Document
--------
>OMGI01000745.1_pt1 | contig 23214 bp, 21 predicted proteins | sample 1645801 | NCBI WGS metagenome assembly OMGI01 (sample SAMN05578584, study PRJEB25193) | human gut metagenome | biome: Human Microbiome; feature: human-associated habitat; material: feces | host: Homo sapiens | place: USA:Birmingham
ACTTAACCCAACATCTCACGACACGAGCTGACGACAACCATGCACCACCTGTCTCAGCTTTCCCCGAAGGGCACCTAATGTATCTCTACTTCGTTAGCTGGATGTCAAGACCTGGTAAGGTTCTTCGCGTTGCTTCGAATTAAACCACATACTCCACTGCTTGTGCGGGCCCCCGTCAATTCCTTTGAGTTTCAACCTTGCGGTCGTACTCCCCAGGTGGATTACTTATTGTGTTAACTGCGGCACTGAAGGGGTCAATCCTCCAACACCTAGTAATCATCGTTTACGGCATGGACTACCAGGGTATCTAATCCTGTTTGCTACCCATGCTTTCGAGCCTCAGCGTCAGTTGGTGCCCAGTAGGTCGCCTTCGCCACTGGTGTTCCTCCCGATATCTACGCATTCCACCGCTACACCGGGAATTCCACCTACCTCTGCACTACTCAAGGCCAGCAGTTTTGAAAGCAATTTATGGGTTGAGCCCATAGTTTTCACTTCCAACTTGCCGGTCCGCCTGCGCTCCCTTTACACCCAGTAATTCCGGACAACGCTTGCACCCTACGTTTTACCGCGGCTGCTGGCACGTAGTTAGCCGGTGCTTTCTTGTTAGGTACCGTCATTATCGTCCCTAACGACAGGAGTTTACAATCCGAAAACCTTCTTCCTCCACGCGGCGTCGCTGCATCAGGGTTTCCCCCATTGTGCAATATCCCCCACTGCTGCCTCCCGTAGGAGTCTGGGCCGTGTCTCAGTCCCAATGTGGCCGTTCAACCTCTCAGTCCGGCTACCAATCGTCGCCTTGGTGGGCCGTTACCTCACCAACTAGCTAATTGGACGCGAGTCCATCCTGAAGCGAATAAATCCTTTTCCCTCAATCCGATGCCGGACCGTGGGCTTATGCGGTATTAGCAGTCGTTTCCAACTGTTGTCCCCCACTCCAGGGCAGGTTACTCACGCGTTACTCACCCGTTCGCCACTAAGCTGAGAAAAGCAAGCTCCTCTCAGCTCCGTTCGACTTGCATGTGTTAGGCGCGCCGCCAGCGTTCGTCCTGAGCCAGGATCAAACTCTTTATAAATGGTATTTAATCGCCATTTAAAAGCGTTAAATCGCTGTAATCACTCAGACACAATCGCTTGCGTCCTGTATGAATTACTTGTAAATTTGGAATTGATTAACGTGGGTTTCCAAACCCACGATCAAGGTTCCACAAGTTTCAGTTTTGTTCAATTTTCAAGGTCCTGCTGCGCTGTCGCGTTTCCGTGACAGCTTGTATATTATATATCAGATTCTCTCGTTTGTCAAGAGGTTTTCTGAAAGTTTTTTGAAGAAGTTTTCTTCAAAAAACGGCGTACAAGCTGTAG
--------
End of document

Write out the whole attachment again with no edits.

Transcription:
>OMGI01000745.1_pt1 | contig 23214 bp, 21 predicted proteins | sample 1645801 | NCBI WGS metagenome assembly OMGI01 (sample SAMN05578584, study PRJEB25193) | human gut metagenome | biome: Human Microbiome; feature: human-associated habitat; material: feces | host: Homo sapiens | place: USA:Birmingham
ACTTAACCCAACATCTCACGACACGAGCTGACGACAACCATGCACCACCTGTCTCAGCTTTCCCCGAAGGGCACCTAATGTATCTCTACTTCGTTAGCTGGATGTCAAGACCTGGTAAGGTTCTTCGCGTTGCTTCGAATTAAACCACATACTCCACTGCTTGTGCGGGCCCCCGTCAATTCCTTTGAGTTTCAACCTTGCGGTCGTACTCCCCAGGTGGATTACTTATTGTGTTAACTGCGGCACTGAAGGGGTCAATCCTCCAACACCTAGTAATCATCGTTTACGGCATGGACTACCAGGGTATCTAATCCTGTTTGCTACCCATGCTTTCGAGCCTCAGCGTCAGTTGGTGCCCAGTAGGTCGCCTTCGCCACTGGTGTTCCTCCCGATATCTACGCATTCCACCGCTACACCGGGAATTCCACCTACCTCTGCACTACTCAAGGCCAGCAGTTTTGAAAGCAATTTATGGGTTGAGCCCATAGTTTTCACTTCCAACTTGCCGGTCCGCCTGCGCTCCCTTTACACCCAGTAATTCCGGACAACGCTTGCACCCTACGTTTTACCGCGGCTGCTGGCACGTAGTTAGCCGGTGCTTTCTTGTTAGGTACCGTCATTATCGTCCCTAACGACAGGAGTTTACAATCCGAAAACCTTCTTCCTCCACGCGGCGTCGCTGCATCAGGGTTTCCCCCATTGTGCAATATCCCCCACTGCTGCCTCCCGTAGGAGTCTGGGCCGTGTCTCAGTCCCAATGTGGCCGTTCAACCTCTCAGTCCGGCTACCAATCGTCGCCTTGGTGGGCCGTTACCTCACCAACTAGCTAATTGGACGCGAGTCCATCCTGAAGCGAATAAATCCTTTTCCCTCAATCCGATGCCGGACCGTGGGCTTATGCGGTATTAGCAGTCGTTTCCAACTGTTGTCCCCCACTCCAGGGCAGGTTACTCACGCGTTACTCACCCGTTCGCCACTAAGCTGAGAAAAGCAAGCTCCTCTCAGCTCCGTTCGACTTGCATGTGTTAGGCGCGCCGCCAGCGTTCGTCCTGAGCCAGGATCAAACTCTTTATAAATGGTATTTAATCGCCATTTAAAAGCGTTAAATCGCTGTAATCACTCAGACACAATCGCTTGCGTCCTGTATGAATTACTTGTAAATTTGGAATTGATTAACGTGGGTTTCCAAACCCACGATCAAGGTTCCACAAGTTTCAGTTTTGTTCAATTTTCAAGGTCCTGCTGCGCTGTCGCGTTTCCGTGACAGCTTGTATATTATATATCAGATTCTCTCGTTTGTCAAGAGGTTTTCTGAAAGTTTTTTGAAGAAGTTTTCTTCAAAAAACGGCGTACAAGCTGTAG